The burden of rationalizing President Donald Trump’s erratic behavior is one the Republican Party carries, but not one constitutional conservatives should be eager to share.
As a young conservative in the era of Trump, Twitter and all things social media, I have been repeatedly pressured to join the ranks of my peers who abide by the “love Trump or hate America” logic.
Since November, conservatives who opposed the president during the election have been urged to jump aboard the Trump train. Dennis Prager, a nationally syndicated conservative radio talk show host, went so far as to say conservatives must “report for duty.”
“(Conservatives) can accept an imperfect reality and acknowledge that we are in a civil war, and that Trump, with all his flaws, is our general,” he said in a column for National Review.
It’s a reflection of the shallow times we live in — affiliation with a political party means more than the principles underlying them. But conservatism is defined by more than blind and unrelenting loyalty to a party or politician. It is rooted in the tradition of defending and promoting timeless values that lead to the fullness of humanity.
I support Trump insofar as his policies coincide with the principles I believe in, like equality, limited government, free enterprise, and an original interpretation of the Constitution. As the future of the conservative movement, young conservatives like myself must not abandon even one of these for the sake of propping up a party or politician or we will lose them all.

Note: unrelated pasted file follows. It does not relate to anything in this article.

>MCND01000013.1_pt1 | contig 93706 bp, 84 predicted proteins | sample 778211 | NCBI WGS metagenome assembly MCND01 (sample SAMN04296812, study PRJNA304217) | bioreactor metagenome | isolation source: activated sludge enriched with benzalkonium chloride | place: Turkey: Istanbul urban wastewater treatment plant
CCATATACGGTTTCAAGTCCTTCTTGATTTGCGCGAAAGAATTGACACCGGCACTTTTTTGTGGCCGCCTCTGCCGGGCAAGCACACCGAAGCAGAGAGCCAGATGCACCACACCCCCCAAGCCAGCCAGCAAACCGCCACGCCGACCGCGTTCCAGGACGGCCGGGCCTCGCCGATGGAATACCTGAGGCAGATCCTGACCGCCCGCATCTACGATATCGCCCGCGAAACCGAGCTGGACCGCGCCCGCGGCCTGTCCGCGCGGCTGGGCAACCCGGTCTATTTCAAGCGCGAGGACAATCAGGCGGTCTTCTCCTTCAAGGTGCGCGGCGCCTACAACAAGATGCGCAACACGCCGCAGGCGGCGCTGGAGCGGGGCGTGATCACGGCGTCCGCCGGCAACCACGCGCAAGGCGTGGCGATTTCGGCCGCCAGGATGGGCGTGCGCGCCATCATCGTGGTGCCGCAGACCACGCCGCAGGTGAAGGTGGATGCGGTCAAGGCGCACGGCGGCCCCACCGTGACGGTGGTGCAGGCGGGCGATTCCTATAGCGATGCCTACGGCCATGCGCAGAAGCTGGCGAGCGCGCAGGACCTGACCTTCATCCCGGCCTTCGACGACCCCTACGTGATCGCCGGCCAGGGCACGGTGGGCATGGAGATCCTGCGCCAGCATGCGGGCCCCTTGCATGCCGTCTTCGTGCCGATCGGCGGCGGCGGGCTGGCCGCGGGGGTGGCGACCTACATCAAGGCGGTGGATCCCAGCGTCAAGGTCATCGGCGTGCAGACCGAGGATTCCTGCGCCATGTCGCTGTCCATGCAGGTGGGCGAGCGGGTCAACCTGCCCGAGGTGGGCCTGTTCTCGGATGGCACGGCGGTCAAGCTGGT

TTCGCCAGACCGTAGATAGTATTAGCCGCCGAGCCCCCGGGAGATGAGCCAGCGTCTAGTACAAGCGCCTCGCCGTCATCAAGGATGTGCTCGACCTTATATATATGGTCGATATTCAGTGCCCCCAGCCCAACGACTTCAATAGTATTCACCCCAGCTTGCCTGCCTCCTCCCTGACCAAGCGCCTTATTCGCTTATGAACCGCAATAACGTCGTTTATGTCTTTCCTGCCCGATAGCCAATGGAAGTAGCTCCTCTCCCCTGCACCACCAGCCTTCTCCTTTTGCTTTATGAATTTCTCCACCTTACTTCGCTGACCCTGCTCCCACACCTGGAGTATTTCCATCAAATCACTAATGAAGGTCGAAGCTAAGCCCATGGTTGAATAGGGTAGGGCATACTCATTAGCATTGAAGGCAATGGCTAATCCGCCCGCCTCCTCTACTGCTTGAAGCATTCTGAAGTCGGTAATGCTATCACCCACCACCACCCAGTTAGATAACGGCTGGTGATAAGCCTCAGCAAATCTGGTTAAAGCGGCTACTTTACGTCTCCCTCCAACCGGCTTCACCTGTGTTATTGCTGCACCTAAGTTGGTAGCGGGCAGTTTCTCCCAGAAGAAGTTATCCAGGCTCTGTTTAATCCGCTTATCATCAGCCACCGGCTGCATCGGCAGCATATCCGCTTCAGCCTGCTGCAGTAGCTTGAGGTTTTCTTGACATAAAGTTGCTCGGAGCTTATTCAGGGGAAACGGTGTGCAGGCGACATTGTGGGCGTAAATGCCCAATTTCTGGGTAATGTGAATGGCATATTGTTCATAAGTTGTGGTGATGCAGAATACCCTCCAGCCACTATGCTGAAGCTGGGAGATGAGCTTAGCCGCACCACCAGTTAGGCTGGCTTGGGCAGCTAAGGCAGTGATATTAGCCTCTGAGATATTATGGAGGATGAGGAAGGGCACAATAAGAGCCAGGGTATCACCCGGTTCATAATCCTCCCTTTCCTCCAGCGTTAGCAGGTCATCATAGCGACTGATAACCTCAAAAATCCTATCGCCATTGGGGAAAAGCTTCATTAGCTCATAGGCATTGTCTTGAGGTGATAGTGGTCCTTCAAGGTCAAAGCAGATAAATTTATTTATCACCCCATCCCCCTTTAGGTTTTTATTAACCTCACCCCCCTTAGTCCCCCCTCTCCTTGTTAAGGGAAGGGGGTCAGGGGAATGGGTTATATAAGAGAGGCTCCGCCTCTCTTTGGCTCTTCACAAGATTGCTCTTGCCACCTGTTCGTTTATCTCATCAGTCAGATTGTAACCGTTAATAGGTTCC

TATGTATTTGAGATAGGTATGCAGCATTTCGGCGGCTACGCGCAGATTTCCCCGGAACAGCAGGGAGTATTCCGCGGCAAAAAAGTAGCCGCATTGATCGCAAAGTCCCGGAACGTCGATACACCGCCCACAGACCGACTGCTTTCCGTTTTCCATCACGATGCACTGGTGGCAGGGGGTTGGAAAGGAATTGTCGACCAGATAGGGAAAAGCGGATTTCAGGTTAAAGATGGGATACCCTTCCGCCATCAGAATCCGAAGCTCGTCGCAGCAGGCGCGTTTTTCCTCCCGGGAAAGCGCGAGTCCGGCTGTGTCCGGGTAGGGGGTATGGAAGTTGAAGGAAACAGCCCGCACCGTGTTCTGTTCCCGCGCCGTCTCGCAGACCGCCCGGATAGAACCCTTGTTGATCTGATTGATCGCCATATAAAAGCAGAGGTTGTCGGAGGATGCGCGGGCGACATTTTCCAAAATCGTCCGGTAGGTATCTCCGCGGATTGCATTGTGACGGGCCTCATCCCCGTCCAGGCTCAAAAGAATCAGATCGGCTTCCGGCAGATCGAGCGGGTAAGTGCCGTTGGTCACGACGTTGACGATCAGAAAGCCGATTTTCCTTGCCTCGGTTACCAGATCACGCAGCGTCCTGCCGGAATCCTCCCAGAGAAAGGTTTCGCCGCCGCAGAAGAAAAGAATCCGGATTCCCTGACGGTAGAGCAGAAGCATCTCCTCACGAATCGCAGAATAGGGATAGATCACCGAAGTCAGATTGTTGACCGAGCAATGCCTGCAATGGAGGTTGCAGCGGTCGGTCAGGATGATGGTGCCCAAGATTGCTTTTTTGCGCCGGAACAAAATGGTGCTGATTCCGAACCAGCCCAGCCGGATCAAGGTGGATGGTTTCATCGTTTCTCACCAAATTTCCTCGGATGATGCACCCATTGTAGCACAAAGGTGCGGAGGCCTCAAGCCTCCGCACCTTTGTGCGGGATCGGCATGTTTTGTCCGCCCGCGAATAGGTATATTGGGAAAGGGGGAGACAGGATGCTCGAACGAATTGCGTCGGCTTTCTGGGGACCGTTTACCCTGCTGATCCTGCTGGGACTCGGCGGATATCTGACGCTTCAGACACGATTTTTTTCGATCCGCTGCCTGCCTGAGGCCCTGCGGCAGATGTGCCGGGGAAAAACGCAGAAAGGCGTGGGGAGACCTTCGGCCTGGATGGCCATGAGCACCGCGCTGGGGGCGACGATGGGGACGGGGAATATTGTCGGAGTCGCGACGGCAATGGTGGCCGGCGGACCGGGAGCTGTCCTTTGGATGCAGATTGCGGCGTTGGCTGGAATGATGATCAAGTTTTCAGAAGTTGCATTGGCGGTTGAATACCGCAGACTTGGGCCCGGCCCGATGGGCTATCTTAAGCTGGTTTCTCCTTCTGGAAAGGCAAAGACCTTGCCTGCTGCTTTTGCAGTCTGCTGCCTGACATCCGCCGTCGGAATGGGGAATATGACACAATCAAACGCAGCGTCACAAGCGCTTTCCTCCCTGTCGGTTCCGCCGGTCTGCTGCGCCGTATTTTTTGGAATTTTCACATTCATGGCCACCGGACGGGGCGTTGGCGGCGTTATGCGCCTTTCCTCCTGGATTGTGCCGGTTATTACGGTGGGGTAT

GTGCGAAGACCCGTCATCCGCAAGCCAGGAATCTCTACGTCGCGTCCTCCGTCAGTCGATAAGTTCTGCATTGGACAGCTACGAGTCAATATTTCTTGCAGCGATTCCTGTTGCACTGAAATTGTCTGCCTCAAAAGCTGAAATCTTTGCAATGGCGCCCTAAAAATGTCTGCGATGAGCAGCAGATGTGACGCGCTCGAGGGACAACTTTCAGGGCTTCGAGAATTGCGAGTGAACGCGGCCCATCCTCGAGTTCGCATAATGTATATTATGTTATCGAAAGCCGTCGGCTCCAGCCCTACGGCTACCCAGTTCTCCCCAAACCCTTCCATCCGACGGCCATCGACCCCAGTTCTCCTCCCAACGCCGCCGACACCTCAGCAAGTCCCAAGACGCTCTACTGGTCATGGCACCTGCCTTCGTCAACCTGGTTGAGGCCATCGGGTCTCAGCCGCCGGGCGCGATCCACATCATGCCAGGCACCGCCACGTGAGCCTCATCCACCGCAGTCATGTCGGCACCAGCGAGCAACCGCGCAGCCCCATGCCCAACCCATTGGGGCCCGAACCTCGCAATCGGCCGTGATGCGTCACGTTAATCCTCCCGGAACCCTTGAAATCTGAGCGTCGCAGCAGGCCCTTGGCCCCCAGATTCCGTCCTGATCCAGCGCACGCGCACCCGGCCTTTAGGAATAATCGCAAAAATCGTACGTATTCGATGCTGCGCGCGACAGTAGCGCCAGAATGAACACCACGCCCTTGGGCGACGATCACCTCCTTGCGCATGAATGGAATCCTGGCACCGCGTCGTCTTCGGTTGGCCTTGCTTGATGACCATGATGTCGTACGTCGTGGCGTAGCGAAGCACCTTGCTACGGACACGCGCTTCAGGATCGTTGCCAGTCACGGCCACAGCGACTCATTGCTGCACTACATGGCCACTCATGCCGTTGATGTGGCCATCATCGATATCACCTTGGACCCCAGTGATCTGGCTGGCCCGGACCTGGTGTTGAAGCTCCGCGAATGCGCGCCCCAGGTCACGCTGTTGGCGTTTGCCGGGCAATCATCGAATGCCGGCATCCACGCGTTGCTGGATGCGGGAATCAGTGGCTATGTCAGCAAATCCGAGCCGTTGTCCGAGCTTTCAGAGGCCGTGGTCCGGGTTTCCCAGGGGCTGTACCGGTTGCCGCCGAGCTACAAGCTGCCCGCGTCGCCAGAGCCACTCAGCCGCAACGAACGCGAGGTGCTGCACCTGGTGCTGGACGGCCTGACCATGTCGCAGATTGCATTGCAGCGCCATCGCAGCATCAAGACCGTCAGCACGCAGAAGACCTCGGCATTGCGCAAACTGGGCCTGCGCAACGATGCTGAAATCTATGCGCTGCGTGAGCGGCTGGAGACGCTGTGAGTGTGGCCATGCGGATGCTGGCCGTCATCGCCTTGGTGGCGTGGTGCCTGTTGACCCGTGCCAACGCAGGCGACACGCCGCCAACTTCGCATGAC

I celebrated Trump’s decision to appoint Neil Gorsuch as a Supreme Court justice, along with the rest of the conservative movement. And I will continue to support many of his policies, like immigration and health care reform. But conservatives are also concerned with how these reforms are accomplished, and the president continues to bypass the constitutional way.
His use of executive orders is continuing at an unprecedented pace, which should alarm conservatives. Regardless of whether the orders coincide with conservative thinking, the despotic nature of repeated unilateral action is indefensible.
Faith in the Constitution and the founding principles of our nation should cause conservatives to be wary of throwing unquestioning support to any politician who supports this abuse of power, even the president.
Conservatives can learn from the Democrats’ failure — blind loyalty to a political party has not brought them success. The Democratic Party is imploding; it doesn’t hold a branch of government, and it is plagued by an unprecedented amount of corruption.
We need to remain loyal to the principles the framework of our nation is built on, not a political party or individual politician. The urgent political and cultural task at hand is to persuade the public of the importance of constitutional values while modeling them with honor and integrity.
Unfortunately, because of Trump’s inappropriate behavior and reckless political strategies, conservatives cannot do this and unapologetically defend the president. As a young conservative, I have not only the right, but the duty to speak out against any party or politician who threatens the democratic principles I support.
There is a longer, more important cultural fight at stake, and remaining loyal to the principles that made this country great is the only thing that will help make it great again.
If partisanship is the only thing the GOP has to offer young conservatives, they will lose us. We want a foundation of principles on which we can build our futures. Our values are timeless; Trump’s presidency is temporary.
Kaylee McGhee is a rising junior at Hillsdale College and an editorial intern this summer at The Detroit News.